The most vexing issue surrounding the creation of a national electronic healthcare network is the privacy, confidentiality and security of personal health information.To be sure, the technical and financial challenges are no cakewalk. But almost everyone involved in this effort now believes that, in time, the information technology wizards will find a way to make everything sync together (termed "interoperability" in IT-speak), and that the financial obstacles will be overcome as well. What's not so clear is whether privacy policies and consumer protections will be established in time to engender consumers' trust and widespread participation.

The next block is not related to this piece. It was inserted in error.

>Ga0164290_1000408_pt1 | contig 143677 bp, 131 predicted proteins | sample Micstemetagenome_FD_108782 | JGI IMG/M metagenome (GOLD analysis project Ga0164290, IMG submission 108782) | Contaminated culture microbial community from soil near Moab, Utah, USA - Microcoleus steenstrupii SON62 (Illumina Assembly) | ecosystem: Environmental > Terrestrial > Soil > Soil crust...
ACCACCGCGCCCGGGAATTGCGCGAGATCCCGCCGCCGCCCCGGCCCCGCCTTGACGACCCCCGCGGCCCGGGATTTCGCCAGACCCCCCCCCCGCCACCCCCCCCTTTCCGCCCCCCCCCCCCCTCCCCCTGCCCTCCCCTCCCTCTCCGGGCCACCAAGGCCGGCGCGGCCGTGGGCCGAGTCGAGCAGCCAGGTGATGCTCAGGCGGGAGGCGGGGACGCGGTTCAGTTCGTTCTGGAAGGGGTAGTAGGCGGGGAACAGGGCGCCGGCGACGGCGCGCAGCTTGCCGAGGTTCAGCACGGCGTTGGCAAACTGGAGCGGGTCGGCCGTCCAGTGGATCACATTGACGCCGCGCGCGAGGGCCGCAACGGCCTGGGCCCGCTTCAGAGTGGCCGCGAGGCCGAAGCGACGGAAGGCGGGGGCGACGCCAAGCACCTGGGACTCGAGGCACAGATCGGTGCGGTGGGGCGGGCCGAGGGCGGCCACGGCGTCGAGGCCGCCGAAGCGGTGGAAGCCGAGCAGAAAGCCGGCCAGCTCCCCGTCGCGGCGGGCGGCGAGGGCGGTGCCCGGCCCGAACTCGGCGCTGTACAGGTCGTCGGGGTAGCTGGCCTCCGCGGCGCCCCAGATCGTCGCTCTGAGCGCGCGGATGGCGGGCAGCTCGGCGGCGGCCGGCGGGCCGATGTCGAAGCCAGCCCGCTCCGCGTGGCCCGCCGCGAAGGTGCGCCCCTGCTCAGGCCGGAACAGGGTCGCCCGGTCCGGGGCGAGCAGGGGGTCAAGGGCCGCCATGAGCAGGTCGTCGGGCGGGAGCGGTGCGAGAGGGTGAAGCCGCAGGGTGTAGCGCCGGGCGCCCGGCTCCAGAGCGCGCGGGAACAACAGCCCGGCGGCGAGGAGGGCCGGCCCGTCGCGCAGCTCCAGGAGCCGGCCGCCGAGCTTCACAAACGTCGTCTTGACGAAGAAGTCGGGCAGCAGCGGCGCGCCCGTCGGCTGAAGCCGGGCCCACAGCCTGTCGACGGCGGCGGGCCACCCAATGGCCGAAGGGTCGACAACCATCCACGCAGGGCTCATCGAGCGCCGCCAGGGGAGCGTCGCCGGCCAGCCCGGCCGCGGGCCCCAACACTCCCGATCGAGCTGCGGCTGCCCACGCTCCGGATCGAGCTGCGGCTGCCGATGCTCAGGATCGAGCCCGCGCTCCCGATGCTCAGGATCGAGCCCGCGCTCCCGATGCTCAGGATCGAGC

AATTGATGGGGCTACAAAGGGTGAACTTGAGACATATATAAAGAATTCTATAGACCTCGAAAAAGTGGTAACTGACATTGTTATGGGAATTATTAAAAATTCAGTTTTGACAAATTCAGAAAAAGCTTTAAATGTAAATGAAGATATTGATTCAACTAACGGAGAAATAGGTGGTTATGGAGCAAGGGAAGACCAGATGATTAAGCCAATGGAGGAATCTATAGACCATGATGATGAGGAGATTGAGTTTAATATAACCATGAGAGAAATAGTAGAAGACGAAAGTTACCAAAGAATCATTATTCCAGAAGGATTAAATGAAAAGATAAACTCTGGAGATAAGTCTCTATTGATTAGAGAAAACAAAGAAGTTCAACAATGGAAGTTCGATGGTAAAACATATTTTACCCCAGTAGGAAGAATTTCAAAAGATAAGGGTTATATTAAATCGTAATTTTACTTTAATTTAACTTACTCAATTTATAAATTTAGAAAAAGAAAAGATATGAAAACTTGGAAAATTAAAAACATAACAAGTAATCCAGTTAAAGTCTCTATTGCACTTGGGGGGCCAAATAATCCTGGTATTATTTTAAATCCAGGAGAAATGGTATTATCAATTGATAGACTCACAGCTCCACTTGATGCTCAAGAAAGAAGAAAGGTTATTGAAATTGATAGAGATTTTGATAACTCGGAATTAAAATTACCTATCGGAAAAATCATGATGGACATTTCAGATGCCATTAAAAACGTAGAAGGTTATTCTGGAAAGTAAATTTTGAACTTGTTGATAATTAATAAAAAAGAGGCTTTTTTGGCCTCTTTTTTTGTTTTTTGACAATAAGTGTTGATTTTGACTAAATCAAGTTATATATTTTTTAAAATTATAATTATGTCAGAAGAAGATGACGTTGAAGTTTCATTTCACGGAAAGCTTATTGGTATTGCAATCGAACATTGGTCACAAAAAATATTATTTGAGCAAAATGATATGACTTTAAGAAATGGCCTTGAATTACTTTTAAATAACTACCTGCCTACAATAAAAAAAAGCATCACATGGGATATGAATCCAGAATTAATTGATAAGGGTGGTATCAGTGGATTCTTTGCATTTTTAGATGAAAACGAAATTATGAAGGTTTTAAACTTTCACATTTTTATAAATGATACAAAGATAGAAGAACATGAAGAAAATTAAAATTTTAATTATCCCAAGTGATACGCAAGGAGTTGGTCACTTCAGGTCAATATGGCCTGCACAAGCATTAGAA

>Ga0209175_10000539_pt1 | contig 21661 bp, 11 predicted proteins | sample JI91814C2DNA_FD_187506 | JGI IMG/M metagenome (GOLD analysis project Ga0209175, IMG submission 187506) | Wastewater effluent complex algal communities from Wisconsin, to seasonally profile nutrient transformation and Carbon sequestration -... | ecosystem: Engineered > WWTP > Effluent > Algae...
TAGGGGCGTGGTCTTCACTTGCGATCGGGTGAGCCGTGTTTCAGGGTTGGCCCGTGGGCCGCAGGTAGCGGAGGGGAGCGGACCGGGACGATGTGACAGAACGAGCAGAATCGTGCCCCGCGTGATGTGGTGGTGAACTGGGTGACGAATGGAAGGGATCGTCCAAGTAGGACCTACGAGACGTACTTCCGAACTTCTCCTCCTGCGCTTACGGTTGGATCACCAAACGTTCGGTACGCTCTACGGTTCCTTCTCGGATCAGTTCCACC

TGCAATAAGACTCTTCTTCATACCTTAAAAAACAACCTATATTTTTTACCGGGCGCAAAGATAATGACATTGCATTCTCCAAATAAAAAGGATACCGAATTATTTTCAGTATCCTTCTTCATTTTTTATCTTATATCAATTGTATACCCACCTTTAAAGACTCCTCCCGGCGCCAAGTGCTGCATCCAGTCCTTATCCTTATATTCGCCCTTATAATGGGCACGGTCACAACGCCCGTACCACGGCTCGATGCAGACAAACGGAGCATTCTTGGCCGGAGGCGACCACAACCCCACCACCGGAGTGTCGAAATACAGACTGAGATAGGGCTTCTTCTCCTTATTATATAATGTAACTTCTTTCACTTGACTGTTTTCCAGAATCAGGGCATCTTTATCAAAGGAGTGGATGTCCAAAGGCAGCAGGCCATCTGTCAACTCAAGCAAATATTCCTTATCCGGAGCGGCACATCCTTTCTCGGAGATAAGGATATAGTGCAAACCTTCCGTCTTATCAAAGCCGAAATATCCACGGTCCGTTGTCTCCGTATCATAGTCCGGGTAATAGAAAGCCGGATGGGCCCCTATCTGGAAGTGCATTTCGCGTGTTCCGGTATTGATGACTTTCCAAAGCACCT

On IT, privacy is the priority
Ideas for a data security plan that can win essential public trust
Even today, with our paper-based system, that trust is spotty. Millions of Americans perceive no self-interest, let alone a national public health interest, in sharing their health information. A sizable percentage of people who see mental health providers, for example, pay out-of-pocket for care and drugs, and request that any record of that care be closely guarded. Thousands of people still get HIV and other sexually transmitted disease tests "off the grid."Any inkling of exposure that threatens personal embarrassment, job security, or the ability to obtain health or life insurance, and the envisioned national health information network could face a large-scale boycott and suboptimal functioning -- if not outright failure.